Two new language programs are included in the Mattituck-Cutchogue School District’s $40.7 million budget. The world languages and coding programs are both at the elementary level.
The district budgeted to hire a world languages teacher to run 30-minute lessons three times a week with students in grades K-3 and a 30-minute cultural awareness class with sixth-graders once a week, Cutchogue East principal Kathy Devine said at Thursday’s Board of Education meeting.
“Research showed we should be starting with the primary grades,” she said. “Children’s brains at that particular point are really susceptible to picking up another language. When you think about a kindergarten classroom the children are learning a language through speaking and listening, so learning another language is not going to be that difficult for them.”
Ms. Devine assured the board that these additional lessons won’t take time from other subjects, but rather will be incorporated into the lessons — especially in music, art, social studies and English Language Arts.
The district plans to evaluate the program throughout the year and implement a world language class for all grades during the 2018-19 school year, board president Laura Jens-Smith said.
Additionally, the district will add a computer coding class for grades 3-8 next school year. The district will offer the class through kidOYO, an online coding program, according to Geraldine Doherty, the school’s director of technology.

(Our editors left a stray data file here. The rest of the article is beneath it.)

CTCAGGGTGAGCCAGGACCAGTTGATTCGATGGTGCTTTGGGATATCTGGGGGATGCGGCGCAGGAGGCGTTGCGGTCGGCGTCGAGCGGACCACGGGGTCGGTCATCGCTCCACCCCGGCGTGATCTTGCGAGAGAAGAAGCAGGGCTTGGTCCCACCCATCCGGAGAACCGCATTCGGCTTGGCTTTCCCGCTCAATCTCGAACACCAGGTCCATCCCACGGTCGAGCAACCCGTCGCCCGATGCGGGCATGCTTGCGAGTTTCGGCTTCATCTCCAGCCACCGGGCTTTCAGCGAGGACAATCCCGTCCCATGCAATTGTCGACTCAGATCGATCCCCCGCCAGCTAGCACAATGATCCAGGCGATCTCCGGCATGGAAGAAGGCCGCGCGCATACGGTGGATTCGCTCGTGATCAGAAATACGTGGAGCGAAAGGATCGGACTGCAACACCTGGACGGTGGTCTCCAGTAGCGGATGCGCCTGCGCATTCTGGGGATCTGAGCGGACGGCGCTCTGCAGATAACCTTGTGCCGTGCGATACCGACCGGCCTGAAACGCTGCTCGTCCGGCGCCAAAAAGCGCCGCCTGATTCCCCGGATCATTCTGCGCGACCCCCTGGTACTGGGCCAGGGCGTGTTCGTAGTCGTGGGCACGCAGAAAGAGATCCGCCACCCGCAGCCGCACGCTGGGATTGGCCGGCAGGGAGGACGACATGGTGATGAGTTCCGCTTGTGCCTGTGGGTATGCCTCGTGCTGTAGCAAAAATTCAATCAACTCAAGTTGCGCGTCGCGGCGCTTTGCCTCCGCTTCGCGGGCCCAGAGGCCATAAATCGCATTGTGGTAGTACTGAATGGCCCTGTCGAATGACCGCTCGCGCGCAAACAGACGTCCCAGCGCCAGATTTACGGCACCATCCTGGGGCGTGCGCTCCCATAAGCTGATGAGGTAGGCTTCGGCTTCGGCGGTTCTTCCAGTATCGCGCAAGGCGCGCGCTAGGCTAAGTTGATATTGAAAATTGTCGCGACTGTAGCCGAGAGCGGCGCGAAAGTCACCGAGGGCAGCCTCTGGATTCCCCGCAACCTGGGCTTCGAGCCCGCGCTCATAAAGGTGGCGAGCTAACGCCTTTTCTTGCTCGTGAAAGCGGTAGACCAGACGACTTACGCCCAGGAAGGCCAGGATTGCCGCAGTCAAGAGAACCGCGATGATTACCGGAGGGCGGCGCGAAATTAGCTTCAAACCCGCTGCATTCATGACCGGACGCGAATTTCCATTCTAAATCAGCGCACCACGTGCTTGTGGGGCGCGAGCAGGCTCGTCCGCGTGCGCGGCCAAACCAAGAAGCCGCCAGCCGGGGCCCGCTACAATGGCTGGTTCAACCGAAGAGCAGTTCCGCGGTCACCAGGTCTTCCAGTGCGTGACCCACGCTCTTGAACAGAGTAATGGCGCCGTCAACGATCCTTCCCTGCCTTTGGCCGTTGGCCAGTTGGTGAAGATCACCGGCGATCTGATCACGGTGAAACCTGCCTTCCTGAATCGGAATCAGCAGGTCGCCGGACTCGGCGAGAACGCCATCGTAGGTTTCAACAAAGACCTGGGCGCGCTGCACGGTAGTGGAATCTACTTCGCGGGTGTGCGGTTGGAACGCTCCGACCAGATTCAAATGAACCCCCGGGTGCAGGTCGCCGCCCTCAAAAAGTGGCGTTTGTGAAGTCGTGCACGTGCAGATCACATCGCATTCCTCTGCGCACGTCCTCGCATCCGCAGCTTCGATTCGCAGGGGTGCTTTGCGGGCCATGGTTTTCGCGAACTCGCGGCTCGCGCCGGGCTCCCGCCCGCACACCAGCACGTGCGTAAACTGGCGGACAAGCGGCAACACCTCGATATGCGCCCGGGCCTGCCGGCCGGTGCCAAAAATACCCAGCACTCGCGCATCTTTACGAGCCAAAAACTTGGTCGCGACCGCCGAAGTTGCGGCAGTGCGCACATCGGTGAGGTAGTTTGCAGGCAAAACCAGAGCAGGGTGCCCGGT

The district is looking to partner with other districts on the North and South forks to establish a joint “East End Code” program, Ms. Doherty said. Five districts have expressed interest so far. She is currently working on setting up a contract to present to the school board.
New lunch provider regulations
The board is making a few “changes for consideration” to its food contract as it seeks bids for a food provider for the upcoming school year, board member Barbara Talbot said.
These changes include requirements that all juices be 100 percent fruit juice; that dairy, meat and chicken be hormone- and antibody-free, with no fillers or by-products; that fruits and vegetables be grown in the U.S. whenever possible; that sources within 250 miles of Mattituck be sought first for fruits and vegetables; and that, whenever possible, all foods served contain no high-fructose corn syrup or artificial sweeteners.
Ms. Talbot said the board is still deciding between the two food providers who stock the East End and hope to have a bid before the board at next month’s meeting.
These suggestions came after numerous community members voiced concerns throughout the year about the quality of the food the district served.
“It’s important for us because we know as a community a lot of questions came up and we want you know that as a board we are listening and we do take this seriously,” Ms. Talbot said.